12/28/2004Impact of Red Light Camera Enforcement on Crash Experience
This study reviews all prior studies conducted on the safety effects of red light camera systems.
Despite the claims of camera proponents, the safety benefit of cameras has never been proven in a statistically reliable study. This extensive review of existing material on cameras presents some very interesting information and exposes a number of flaws in methodology. Take into consideration the list of individuals who "contributed" to this review -- the insurance industry's Richard Retting and several other officials personally involved in running camera programs -- and realize even implicit criticism is quite significant.
Study is 1.4MB PDF format.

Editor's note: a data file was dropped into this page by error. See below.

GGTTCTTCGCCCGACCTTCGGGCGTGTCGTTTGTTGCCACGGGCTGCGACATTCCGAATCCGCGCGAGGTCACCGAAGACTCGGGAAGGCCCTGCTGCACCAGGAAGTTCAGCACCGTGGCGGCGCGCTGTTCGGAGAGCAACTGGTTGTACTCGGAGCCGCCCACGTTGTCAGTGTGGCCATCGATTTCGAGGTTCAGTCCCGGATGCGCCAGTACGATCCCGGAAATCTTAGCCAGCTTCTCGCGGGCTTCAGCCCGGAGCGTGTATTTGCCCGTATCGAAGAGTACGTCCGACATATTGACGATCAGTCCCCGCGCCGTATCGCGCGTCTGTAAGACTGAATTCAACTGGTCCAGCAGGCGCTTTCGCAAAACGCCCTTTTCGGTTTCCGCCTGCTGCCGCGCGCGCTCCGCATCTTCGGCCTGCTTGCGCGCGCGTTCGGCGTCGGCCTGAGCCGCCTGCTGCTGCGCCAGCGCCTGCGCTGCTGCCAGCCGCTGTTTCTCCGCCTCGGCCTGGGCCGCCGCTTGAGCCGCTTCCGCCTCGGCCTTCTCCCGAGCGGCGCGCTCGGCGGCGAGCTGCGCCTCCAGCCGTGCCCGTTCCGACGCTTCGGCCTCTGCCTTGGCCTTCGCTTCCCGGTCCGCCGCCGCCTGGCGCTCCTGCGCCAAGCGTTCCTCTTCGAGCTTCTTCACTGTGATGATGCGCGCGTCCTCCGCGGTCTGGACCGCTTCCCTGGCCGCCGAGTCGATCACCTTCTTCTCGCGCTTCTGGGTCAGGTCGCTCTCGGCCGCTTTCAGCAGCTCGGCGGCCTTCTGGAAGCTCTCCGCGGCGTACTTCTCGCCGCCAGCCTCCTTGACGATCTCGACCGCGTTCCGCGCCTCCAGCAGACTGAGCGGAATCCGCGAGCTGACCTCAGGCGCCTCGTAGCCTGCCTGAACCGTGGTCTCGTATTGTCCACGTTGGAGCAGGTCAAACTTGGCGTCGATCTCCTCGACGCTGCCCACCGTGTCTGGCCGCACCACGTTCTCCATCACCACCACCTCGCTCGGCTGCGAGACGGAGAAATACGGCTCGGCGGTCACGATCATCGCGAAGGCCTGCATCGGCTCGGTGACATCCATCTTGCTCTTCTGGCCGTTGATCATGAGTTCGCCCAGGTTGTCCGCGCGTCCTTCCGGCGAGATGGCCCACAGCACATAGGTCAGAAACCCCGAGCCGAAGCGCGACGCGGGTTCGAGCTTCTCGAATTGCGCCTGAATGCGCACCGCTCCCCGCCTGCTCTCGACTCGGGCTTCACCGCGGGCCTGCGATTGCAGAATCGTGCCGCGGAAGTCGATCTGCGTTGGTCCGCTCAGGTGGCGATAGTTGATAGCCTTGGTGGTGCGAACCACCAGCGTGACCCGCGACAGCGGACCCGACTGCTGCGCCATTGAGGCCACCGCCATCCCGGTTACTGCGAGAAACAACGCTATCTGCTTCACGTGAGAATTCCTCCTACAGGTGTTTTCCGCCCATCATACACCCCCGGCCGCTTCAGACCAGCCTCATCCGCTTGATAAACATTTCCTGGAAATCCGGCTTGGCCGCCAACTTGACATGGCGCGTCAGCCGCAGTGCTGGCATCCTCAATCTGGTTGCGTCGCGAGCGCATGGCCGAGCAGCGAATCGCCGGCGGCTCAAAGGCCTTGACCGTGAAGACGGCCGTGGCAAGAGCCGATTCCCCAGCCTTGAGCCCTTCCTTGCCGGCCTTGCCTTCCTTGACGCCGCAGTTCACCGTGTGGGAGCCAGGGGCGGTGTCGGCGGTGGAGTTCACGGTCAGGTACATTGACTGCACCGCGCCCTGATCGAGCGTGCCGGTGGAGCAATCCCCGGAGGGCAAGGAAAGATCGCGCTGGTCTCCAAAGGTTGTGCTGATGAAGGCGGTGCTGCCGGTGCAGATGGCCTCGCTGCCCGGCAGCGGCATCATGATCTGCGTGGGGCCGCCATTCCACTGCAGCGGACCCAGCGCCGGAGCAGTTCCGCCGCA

Nearly every study and crash analysis reviewed had some experimental design or analysis flaw. In many cases the flaw in the analysis was because of the lack of a proper control group, which would allow a valid comparison of the observed changes, increases or decreases, with changes in signalized intersections that did not have cameras. Cameras tend to be installed at problem locations; those with higher than average crash experience. Because of the manner in which crashes occur over time at a given location, these types of locations can experience reductions in subsequent years even without intervention. To account for this "regression-to-mean" phenomenon, control or reference sites are needed. In some cases, a reduction was observed, which when exposed to statistical testing proved to be statistically insignificant. This statistically insignificant finding is often attributed to small sample sizes pertaining to sites and the crash frequency at each site.Source: Impact of Red Light Camera Enforcement on Crash Experience (Transportation Research Board, 4/10/2003)
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